Center for American Progress

Heeding Roberts’ Call: Chief Justice Calls for Judicial Pay Reform

Heeding Roberts’ Call: Chief Justice Calls for Judicial Pay Reform

Federal judges’ pay is alarmingly inadequate and hampering the judicial branch’s ability to attract the best and most diverse pool of judges.

Chief Justice John Roberts has, for the second year in a row, urged Congress in his year-end report to raise federal judges’ salaries. Since 1969, federal judicial pay has actually declined by 23.9 percent after inflation; during the same period, the average American workers’ wages have increased by 17.8 percent in real terms. It’s time for Congress to make the federal judiciary more appealing to a wider variety of skilled individuals by raising salaries.

In the United States, a district judge earns approximately $165,000 a year. An appellate judge earns approximately $175,100 a year. And a chief justice earns approximately $212,000 a year. This may seem like a lot, but it’s less than what many large law firms in major cities are paying their newly recruited law school graduates. And it’s also significantly less than other law professionals such as senior law school professors and law school deans are earning.

What’s more, these federal judges are earning substantially less than many federal employees in the executive branch and banking agencies. A chief learning officer at the Federal Deposit Insurance Corporation, for example, earns almost $260,000 a year, and a deputy general counsel at the Commodity Futures Trading Commission earns almost $210,000 a year.

These stagnant salaries are driving qualified judges away from the profession at alarming rates. Since 1990, more than 100 Article III judges have left the bench—the vast majority of them have taken jobs elsewhere. And five years ago, in January 2003, the National Commission on the Public Service, also known as the Volcker Commission, said that “judicial salaries are the most egregious example of the failure of federal compensation policies … the potential for the diminished quality in American jurisprudence is now too large.” The Commission went on to say that Congress’ first priority “should be an immediate and substantial increase in judicial salaries.”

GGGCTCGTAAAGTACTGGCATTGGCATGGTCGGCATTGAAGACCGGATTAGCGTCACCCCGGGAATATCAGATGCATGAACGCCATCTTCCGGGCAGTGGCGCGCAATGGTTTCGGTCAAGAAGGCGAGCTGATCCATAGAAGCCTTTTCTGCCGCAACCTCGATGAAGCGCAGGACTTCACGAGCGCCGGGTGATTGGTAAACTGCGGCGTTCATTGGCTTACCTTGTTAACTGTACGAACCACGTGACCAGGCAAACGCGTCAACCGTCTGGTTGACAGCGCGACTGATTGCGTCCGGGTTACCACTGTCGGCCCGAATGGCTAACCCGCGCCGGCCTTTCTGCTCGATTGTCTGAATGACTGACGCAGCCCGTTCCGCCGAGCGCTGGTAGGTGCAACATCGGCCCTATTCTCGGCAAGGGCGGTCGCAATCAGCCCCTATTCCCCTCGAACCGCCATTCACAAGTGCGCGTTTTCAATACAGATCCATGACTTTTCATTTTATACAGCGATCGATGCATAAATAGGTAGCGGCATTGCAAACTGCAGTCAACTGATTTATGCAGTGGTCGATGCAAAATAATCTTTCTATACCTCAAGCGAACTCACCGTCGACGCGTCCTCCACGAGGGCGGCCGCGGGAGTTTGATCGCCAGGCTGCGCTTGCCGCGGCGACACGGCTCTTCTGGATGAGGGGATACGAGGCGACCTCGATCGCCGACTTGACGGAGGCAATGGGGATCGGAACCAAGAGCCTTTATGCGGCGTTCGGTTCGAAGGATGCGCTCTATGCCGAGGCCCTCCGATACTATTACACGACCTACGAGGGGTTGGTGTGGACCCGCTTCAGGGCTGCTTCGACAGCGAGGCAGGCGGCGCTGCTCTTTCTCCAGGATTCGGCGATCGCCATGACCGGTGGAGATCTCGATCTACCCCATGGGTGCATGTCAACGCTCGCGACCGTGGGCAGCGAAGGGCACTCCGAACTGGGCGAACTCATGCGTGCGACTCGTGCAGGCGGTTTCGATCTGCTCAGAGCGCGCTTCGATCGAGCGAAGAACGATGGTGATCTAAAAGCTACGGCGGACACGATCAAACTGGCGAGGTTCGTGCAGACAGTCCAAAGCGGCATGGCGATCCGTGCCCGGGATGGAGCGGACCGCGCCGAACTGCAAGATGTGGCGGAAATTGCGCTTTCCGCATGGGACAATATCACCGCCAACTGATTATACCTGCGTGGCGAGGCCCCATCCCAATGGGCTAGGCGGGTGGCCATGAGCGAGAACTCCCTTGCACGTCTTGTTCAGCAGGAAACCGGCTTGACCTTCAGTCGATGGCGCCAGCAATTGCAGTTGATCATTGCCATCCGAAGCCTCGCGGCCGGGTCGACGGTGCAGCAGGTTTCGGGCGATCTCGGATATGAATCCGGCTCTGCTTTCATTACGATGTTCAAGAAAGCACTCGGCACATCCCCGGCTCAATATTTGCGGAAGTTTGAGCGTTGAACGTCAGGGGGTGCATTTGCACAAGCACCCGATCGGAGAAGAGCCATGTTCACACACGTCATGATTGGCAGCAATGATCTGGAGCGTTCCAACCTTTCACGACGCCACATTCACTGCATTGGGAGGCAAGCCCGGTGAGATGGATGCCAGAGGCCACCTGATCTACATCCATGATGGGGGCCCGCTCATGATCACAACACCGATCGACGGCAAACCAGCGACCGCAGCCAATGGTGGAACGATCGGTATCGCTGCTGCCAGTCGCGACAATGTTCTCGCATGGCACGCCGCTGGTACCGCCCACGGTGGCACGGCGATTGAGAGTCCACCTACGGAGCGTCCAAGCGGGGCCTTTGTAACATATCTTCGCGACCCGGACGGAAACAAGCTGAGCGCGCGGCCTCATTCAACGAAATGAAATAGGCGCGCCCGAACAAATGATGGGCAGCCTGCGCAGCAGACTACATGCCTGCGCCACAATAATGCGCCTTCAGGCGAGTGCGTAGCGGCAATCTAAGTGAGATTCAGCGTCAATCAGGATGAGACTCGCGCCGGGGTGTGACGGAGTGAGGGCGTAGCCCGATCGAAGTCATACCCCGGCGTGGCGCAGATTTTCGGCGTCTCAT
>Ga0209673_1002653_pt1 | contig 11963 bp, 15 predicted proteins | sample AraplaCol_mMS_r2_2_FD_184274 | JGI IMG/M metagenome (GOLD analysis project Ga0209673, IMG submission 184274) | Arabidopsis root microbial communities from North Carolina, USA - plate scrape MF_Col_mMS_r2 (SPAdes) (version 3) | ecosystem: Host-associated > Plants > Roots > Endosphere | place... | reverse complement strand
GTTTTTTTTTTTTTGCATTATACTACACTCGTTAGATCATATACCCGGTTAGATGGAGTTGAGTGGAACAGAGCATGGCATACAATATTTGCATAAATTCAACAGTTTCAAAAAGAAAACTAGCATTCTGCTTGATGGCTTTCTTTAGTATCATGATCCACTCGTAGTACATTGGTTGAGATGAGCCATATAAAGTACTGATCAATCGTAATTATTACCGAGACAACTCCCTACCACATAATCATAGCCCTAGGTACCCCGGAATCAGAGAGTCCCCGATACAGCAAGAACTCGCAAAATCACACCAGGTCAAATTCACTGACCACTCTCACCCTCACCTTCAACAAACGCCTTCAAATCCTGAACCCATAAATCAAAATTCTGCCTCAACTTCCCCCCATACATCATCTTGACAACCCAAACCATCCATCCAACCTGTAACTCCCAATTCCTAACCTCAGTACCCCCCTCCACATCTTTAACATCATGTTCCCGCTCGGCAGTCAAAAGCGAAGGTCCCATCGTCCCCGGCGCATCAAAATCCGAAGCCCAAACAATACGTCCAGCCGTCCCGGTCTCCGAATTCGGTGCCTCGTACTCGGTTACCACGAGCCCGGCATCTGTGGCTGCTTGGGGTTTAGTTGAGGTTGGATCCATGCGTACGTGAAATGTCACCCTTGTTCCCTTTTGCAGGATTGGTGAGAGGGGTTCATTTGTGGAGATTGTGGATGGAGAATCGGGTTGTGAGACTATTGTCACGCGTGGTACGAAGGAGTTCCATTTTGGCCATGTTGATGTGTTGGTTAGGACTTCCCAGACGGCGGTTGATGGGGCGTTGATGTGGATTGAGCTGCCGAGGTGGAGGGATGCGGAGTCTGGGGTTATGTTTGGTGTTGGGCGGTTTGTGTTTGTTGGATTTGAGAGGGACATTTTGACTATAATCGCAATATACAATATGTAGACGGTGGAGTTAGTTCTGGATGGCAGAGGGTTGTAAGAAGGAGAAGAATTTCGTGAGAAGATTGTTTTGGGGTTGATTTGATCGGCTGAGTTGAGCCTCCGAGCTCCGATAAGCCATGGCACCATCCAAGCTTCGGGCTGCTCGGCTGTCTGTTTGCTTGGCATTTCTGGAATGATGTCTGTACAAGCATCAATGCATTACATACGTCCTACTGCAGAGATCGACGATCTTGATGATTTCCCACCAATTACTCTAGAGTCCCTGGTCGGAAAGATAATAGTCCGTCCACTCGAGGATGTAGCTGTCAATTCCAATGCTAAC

It is also clear that low salaries have held back the diversity of the federal judiciary. As of April 2007, there were 875 authorized appointments; only six of these judges are Asian American, 57 are Latino, 91 are African American, and none Native American. Judicial compensation is a significant barrier to the recruitment of African-American, Asian-American, Latino, and Native-American candidates.

Congress needs to heed Chief Justice Roberts’ call. There is a bill that has passed though the House Judiciary Committee that would raise judges’ pay to $233,500 annually, but it needs to be considered by the full congressional body and get to the president’s desk. The judicial branch should be as strong as possible, and reflect the values and diversity that have shaped our country. The biggest barrier to that right now—the inadequate yearly salary for judges—can and should be addressed in this new year.

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